Women’s Global Development and Prosperity Initiative
When women are economically empowered, they re-invest in their families and communities, producing a multiplier effect that spurs economic growth and contributes to global peace and stability. In February 2019, President Trump, established the Women’s Global Development and Prosperity (W-GDP) Initiative, the first whole-of-government effort to advance global women’s economic empowerment.
W-GDP seeks to reach 50 million women in the developing world by 2025 through U.S. government activities, private-public partnerships, and a new, innovative fund.
In July 2019, W-GDP announced the first round of incentive funding—14 new projects with more than 200 public- and private-sector partners across 22 countries! These partnerships, which include representatives from bilateral and multilateral donors, non-government organizations, universities, foreign governments, and the private sector, will enable W-GDP to reach more than 100,000 women over the coming years in support of its three pillars. Learn more.
Women Prospering in the Workforce
Workforce Development, Vocational Education, and Skills Training
A healthy global economy is critical to America’s economic and national security, and depends upon the economic contributions of both women and men. Around the world, women’s labor force participation rates are unequal to men’s, decent work opportunities are far too limited, and significant gender pay gaps in the labor market remain. Growing evidence reveals that women’s low participation in the formal labor markets of developing countries impedes economic growth and poverty reduction.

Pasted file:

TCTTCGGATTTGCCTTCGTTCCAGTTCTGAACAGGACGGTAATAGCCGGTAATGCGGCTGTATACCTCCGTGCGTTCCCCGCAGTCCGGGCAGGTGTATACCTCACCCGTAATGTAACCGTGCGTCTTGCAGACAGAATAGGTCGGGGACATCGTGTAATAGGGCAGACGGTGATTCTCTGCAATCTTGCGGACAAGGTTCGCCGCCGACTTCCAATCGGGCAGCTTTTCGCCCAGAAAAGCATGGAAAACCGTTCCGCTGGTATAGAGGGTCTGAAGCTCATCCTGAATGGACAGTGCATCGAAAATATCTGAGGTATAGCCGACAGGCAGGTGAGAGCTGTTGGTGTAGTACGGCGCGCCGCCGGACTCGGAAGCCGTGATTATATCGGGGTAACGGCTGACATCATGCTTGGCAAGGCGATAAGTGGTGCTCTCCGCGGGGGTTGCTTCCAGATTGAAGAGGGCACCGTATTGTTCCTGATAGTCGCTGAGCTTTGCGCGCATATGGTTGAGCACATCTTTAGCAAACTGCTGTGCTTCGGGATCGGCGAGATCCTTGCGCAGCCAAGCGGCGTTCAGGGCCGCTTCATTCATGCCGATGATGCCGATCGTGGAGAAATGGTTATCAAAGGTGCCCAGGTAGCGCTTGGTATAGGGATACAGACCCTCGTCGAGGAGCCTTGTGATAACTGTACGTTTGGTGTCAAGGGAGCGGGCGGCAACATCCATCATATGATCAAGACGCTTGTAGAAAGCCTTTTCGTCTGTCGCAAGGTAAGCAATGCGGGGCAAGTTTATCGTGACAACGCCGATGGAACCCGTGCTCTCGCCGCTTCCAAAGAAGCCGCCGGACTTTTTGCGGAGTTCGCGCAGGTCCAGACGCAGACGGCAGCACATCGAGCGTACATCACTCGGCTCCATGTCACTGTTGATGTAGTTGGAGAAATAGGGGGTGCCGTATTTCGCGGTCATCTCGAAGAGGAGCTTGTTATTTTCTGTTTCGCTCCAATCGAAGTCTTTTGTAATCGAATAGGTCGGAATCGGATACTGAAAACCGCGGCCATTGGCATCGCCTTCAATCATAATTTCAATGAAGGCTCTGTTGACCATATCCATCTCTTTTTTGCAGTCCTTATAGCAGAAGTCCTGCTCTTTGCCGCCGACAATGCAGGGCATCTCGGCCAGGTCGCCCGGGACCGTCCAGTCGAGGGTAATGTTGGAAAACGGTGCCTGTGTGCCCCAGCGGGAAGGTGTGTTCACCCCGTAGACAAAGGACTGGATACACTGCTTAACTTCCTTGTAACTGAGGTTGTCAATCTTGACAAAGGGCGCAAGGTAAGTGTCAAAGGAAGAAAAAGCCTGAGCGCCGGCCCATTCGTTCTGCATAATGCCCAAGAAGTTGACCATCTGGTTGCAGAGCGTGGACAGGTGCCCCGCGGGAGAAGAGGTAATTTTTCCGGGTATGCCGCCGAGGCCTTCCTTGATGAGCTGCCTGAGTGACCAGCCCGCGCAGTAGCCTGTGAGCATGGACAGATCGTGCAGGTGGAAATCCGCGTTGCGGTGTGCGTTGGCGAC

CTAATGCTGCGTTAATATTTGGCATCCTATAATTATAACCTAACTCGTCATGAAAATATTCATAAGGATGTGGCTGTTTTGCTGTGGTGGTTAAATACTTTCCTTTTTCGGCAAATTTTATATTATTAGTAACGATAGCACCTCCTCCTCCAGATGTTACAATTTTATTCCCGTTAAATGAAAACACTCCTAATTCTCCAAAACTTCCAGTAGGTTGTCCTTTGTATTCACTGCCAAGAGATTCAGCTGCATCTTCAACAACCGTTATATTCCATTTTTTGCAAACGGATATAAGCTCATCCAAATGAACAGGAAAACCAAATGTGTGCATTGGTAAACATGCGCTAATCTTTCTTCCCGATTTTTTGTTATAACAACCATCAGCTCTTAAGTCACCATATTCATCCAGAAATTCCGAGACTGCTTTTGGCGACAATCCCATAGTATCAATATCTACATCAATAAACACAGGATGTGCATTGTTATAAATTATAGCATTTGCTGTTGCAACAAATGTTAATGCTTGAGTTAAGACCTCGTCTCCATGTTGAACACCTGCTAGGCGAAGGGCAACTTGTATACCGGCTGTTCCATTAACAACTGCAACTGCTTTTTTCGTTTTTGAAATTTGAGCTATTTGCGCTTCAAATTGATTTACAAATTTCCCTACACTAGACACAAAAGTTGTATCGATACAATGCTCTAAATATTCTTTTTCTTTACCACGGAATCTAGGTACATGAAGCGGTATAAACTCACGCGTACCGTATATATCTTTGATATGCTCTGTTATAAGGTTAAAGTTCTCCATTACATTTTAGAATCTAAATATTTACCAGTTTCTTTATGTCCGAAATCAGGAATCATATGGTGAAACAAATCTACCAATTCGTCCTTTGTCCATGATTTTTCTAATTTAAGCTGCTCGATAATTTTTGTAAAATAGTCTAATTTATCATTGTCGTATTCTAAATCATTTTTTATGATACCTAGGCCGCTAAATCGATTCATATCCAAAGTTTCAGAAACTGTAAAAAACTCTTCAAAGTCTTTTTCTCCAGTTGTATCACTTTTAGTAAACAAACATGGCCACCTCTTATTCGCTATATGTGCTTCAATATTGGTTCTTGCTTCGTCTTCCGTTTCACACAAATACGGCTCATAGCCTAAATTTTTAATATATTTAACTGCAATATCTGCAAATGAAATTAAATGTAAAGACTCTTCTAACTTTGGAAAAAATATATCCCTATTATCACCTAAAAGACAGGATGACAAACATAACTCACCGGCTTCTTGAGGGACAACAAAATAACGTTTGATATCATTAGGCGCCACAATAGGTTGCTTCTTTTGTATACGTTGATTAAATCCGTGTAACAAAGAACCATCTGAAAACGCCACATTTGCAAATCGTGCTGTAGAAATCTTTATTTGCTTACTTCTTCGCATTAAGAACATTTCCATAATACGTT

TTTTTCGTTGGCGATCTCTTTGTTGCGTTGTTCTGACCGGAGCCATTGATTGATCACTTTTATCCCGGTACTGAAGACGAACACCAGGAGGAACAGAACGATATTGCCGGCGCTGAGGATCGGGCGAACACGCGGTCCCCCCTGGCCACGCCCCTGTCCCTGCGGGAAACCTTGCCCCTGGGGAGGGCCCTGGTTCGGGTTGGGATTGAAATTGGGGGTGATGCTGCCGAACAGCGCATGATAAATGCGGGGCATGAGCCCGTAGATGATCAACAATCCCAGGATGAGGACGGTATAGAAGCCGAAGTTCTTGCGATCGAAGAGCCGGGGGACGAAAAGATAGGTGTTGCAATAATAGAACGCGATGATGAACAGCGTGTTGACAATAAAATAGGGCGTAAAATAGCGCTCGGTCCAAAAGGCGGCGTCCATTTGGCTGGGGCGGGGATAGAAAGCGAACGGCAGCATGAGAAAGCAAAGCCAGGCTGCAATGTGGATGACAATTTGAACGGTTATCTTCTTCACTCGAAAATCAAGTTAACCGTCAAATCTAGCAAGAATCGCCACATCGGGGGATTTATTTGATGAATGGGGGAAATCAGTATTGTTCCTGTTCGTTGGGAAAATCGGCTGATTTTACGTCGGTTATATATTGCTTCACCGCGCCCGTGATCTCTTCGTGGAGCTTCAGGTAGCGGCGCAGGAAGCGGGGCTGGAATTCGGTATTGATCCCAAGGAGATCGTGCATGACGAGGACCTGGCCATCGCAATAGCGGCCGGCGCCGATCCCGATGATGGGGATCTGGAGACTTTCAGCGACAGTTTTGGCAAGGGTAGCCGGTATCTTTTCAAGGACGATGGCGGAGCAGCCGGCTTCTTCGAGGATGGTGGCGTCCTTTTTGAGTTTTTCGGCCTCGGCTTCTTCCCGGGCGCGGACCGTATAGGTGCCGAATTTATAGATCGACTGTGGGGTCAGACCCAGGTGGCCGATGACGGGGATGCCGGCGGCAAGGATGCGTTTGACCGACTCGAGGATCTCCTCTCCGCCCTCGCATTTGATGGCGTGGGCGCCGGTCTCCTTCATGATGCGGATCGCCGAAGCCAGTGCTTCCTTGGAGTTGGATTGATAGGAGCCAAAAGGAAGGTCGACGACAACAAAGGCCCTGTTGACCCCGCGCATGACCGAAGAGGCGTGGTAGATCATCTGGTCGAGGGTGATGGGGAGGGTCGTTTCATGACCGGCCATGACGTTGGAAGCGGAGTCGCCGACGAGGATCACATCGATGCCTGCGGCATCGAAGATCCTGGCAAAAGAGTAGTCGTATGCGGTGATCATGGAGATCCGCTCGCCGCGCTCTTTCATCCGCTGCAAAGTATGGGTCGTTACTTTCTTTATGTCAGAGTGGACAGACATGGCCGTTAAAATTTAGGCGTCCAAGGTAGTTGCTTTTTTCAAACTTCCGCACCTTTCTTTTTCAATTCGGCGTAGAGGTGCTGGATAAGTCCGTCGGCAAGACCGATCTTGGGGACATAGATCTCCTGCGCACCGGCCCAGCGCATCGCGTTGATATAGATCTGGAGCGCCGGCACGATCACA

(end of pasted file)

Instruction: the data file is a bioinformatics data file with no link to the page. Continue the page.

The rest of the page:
Many women face multiple barriers when trying to enter, remain, or advance in the workforce. The problem starts early, as societal norms and expectations often keep girls and women from pursuing education and skills training. Globally, women are more likely than men to shoulder the time burden of unpaid activities, such as cleaning the home, caring for children and elders, and collecting clean water. These practices often prevent them from obtaining education, training, and skills needed to enter into higher-wage, high-growth occupations, such as science, technology, engineering, and math (“STEM”) where men are disproportionately employed. For instance, women make up nearly half of the agricultural labor force in many African countries, but without equal access to adequate training and certifications, women are often working in the lowest-paid roles and tending low-value crops. With a more level playing field, female farmers could increase their yields, feeding their families and more people around the globe.
Women also face less access to digital services, which can be a platform for training, employment, and financial services, facilitating women’s economic empowerment. More than 1.7 billion women in low and middle-income countries still do not own a mobile phone, and they are 26% less likely to use mobile internet than men. These factors reinforce women’s economic inequality.
Women’s economic empowerment and equality exist in the workforce when women receive the same market-relevant education and vocational opportunities as men and boys, and, once in the workforce, have the ability to organize work for enhanced productivity and compete on equal terms for job openings, advancement, and retention with equal pay for work.